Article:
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In their influential team leadership book, "Peopleware", DeMarco and Lister suggest that managers should provide "strategic but not tactical direction" for their IT teams.

This is intriguing, but they don't go on to explain exactly what they mean! Any thoughts on what this intriguing idea looks like in practice? Is it a good or bad practice?

9

It means that people know how to do their jobs. They don't need to be micromanaged.

The role of a manager, generally speaking, is to tell people what to do, not how to do it.

5

With an example,

When you take your car to the shop, you probably don’t say “Please replace the alternator” you say “When I turn the key, the engine won’t turn over”. Maybe you do need a new alternator, or maybe it’s the battery, generator, solenoid, etc. If the mechanic follows your directions, you’ll get a new alternator but your car still may not start!

So, you might ask what’s the difference, how do I communicate strategically as opposed to tactically? In a nutshell, it’s talking about your objectives and challenges rather than providing potential solutions. For example, you might say “I want users to notice products that are on special at my Web site” rather than “Make the store button bigger and red”. Maybe adding a featured product to the home page would serve that purpose better. You could be missing out on the best solutions, even with the best intentions.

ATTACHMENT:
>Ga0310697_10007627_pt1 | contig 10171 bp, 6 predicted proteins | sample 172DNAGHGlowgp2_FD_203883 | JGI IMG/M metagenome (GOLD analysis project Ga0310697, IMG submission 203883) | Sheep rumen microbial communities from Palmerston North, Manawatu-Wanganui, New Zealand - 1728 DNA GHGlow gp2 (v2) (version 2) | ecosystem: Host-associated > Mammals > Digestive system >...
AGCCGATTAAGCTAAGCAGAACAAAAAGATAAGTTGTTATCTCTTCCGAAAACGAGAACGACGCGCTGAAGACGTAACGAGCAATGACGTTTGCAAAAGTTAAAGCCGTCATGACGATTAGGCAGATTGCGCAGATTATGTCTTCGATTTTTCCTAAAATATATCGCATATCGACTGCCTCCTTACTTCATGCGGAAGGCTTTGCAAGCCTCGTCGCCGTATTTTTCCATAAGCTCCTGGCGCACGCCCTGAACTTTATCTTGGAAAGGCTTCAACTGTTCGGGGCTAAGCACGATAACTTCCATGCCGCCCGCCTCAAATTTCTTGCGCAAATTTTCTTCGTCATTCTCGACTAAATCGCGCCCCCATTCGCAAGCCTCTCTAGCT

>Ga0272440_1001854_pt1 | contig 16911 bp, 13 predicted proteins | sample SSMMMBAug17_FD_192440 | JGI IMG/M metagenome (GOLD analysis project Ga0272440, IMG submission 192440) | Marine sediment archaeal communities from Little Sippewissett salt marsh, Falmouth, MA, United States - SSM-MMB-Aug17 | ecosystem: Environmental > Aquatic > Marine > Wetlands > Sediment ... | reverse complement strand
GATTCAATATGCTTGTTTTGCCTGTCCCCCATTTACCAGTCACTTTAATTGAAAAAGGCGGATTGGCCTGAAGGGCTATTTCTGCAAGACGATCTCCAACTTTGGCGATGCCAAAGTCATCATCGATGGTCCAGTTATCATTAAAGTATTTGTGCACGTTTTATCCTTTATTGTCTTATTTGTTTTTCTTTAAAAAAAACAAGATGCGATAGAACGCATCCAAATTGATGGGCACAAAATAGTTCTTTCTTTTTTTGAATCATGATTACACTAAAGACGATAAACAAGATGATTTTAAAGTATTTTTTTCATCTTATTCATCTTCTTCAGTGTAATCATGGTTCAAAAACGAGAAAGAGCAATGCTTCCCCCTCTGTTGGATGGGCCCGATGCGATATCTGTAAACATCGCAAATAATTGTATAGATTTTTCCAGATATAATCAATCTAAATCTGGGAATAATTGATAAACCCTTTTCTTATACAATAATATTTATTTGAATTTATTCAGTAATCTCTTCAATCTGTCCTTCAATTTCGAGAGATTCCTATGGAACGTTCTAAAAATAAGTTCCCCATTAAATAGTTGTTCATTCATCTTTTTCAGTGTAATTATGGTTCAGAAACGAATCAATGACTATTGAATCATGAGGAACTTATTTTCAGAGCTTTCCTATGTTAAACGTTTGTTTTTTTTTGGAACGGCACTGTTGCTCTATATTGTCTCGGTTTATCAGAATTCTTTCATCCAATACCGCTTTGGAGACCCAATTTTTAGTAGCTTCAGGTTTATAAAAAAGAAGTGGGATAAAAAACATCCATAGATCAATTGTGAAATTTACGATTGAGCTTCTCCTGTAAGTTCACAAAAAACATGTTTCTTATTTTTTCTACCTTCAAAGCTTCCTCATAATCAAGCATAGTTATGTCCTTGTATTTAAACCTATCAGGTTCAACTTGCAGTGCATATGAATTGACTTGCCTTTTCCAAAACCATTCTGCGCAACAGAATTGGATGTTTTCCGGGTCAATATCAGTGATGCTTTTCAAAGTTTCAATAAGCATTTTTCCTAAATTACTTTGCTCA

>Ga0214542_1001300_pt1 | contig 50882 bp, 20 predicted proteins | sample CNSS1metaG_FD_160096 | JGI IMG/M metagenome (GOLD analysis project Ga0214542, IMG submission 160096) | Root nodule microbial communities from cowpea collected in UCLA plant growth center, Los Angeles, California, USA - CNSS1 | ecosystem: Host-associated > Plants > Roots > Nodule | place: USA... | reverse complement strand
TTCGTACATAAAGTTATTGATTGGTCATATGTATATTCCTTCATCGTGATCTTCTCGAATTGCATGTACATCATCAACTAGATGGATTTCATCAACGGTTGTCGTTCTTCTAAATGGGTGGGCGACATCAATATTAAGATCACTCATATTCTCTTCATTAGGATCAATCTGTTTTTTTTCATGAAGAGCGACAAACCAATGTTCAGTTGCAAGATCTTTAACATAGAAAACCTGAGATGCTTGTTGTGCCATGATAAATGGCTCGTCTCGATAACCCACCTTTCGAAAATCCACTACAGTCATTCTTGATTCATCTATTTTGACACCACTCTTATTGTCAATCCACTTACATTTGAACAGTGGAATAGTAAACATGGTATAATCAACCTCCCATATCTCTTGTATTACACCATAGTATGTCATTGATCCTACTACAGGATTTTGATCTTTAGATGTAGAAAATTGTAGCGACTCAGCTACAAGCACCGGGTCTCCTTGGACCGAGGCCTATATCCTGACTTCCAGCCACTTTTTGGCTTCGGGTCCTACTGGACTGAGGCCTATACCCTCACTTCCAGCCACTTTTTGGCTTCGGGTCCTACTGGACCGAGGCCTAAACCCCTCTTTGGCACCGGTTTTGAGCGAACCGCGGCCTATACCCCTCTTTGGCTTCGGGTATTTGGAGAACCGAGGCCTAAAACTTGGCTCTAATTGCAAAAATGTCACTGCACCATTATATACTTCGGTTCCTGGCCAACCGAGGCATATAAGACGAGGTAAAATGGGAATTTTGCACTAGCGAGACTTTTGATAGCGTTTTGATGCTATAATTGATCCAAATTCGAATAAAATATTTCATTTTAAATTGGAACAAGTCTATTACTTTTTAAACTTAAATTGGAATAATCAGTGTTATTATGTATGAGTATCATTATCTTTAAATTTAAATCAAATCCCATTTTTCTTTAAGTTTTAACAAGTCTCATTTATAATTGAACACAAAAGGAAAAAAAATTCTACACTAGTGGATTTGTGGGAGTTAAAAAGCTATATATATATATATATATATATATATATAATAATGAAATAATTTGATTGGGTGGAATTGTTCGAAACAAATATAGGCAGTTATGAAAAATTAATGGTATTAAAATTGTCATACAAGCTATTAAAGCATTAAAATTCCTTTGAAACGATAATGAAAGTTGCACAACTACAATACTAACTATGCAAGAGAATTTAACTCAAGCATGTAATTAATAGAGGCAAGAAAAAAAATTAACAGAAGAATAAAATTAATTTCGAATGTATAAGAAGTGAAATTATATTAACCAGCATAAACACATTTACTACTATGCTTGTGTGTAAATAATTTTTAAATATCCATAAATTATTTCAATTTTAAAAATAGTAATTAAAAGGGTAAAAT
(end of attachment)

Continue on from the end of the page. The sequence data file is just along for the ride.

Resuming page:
May be the Managers let the team to find out the best solution rather than giving a solution.

2

The strategic direction is the long (>= 3 years in my opinion) term goal.

What do you want to achieve with your team/department/organization some years from now?

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The question has been answered, but I wanted to add an example that helps in understanding the difference between the two. For that, I'm going to use XCOM, a game that is essentially split into two layers: the strategic layer and the tactical layer.

XCOM is the last line of defense against an alien invasion. You are a paramilitary organization. The Earth is being besieged by hostile aliens. You need to save Earth.

First, there is the tactical layer. Here, you have the soldiers, and you engage in direct gunfire combat with the aliens. You move your people through the map, have them take cover, trade shots with the enemy, and clear the map (or complete the objectives).

Secondly, there is the strategic layer. After every (tactical) mission, you return here. This is an overview of the planet. Which countries are being taken over? Which emergencies do you respond to? Given your limited supply of resources, are you going to upgrade soldier armor? Their weapons? Are you going to upgrade your satellite network so you can defend more countries?

The two layers are completely separate. The strategic layers deals with big picture decisions, the tactical layer deals with the "boots on the ground" small scale interactions.
But the two feed into each other. Handling the strategic layer well means that you can upgrade your soldiers' gear and thus have more success in the tactical combat. Conversely, completing tactical missions means you push the enemy back which removes obstacles on the strategic layer.

In software development, the programmers are the soldiers, and the manager is the commander. They perform different tasks, are not capable of doing each other's task (well), but they work towards the same goal.
The manager can't and shouldn't make technical decisions such as which design pattern to use. The programmer can't and shouldn't make management decisions such as the staffing of the team or what gets prioritized.

Effectively, "provide strategic but not tactical direction" means the same as "do macromanage, do not micromanage".

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